To the best of our knowledge, this is the first case reporting mass-like ground-glass opacities in a peribronchovascular distribution as a presentation of sarcoidosis. Typical manifestations of thoracic sarcoidosis include bilateral symmetric hilar lymphadenopathy and interstitial lung disease [1]. Atypical manifestations are seen in approximately 25–30% of cases and have been described as mass-like airspace consolidations, miliary opacities, fibrocystic changes, airway involvement, and pleural involvement [4, 5]. Ground-glass opacities are also one of the atypical manifestations in sarcoidosis but have been typically described as diffuse or patchy ill-defined opacities with a background of interstitial nodules. While our case did show some typical findings including right paratracheal and bilateral hilar lymphadenopathy, the discrete mass-like ground-glass opacities have not been described previously. Additionally, parenchymal findings in sarcoidosis are primarily seen within the upper and middle lobes, and in our case all lobes were affected [6]. It is known that up to half of cases of sarcoidosis may be asymptomatic with incidental findings on imaging [1]. While our patient did not have pulmonary-type symptoms, during the patient’s hospital course she had elevated troponins which led to a cardiac MRI suggesting preclinical sarcoidosis involvement, and her neurologic symptoms were attributed to neurosarcoidosis. Most patients do not require treatment. Indications for treatment include symptoms, worsening organ damage, or declining pulmonary function. Typically, corticosteroids are commonly used for the initial treatment [7]. A majority of patients will have spontaneous remission, but some may develop a chronic or progressive course, which may ultimately lead to lung transplantation in cases of end-stage disease.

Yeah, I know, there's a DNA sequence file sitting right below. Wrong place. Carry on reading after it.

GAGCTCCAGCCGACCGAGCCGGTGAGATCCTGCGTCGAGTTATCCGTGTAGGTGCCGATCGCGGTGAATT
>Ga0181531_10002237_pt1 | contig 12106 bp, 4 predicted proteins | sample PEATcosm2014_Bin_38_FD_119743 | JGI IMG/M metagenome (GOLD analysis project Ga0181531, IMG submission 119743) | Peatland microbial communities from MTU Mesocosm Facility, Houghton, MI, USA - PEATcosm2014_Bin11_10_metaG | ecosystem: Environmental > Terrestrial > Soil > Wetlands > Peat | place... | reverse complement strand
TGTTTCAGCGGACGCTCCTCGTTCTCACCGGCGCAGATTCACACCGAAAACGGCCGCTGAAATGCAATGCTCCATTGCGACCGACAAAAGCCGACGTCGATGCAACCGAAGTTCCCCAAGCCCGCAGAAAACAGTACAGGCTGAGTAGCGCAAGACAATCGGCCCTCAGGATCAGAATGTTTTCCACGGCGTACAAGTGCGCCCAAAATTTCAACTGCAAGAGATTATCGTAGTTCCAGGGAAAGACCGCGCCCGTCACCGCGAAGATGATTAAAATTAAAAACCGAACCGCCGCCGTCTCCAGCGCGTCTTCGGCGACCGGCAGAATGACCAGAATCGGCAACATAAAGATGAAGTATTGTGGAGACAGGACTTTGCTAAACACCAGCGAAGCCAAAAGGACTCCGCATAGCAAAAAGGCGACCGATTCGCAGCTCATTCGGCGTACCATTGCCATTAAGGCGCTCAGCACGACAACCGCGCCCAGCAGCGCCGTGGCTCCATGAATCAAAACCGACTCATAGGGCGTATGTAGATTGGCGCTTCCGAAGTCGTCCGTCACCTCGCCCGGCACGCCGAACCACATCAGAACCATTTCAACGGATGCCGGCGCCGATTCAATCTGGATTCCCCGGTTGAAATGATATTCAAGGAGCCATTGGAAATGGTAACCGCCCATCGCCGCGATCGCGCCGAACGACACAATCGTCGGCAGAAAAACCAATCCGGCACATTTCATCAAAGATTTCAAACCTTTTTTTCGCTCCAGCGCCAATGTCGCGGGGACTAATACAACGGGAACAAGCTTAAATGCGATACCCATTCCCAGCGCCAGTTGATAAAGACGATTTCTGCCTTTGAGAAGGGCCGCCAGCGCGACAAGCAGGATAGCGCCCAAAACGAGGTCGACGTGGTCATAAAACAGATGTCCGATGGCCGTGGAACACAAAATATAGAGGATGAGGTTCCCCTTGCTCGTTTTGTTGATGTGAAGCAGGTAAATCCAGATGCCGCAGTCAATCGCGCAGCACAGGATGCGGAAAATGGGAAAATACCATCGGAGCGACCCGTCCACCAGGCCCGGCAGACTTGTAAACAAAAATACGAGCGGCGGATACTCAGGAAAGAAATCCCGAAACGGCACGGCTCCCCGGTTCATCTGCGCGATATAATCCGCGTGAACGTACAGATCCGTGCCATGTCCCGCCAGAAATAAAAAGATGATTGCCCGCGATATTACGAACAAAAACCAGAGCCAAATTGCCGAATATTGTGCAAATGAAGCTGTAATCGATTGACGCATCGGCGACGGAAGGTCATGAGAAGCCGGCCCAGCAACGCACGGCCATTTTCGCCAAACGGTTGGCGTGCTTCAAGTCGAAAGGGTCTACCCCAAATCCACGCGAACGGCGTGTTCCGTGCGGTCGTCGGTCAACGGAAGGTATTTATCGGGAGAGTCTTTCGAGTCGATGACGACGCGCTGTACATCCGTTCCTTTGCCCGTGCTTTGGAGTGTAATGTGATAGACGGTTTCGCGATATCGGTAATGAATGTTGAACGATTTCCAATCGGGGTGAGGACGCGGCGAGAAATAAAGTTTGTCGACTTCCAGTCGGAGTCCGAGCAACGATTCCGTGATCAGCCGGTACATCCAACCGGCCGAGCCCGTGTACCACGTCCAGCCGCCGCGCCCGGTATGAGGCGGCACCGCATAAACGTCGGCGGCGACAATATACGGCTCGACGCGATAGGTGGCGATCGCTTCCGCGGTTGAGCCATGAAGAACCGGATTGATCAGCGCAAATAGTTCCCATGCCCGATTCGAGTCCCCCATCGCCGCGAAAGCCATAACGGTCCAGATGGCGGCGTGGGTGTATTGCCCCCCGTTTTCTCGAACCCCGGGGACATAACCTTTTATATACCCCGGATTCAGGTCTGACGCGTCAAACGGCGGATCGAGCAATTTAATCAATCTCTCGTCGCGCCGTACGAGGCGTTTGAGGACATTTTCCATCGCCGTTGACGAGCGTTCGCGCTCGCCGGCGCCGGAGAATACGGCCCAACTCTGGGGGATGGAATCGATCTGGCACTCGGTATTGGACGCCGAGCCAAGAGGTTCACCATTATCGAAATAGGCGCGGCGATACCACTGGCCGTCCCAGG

When presented with the thoracic findings of mass-like ground-glass opacities in a peribronchovascular distribution and lymphadenopathy, one may include sarcoidosis in the differential diagnosis if provided with the appropriate clinical picture.

Data Availability

Data sharing is not applicable to this article as no datasets were generated or analyzed during the current study.

Conflicts of Interest

The authors declare no conflicts of interest regarding the publication of this paper.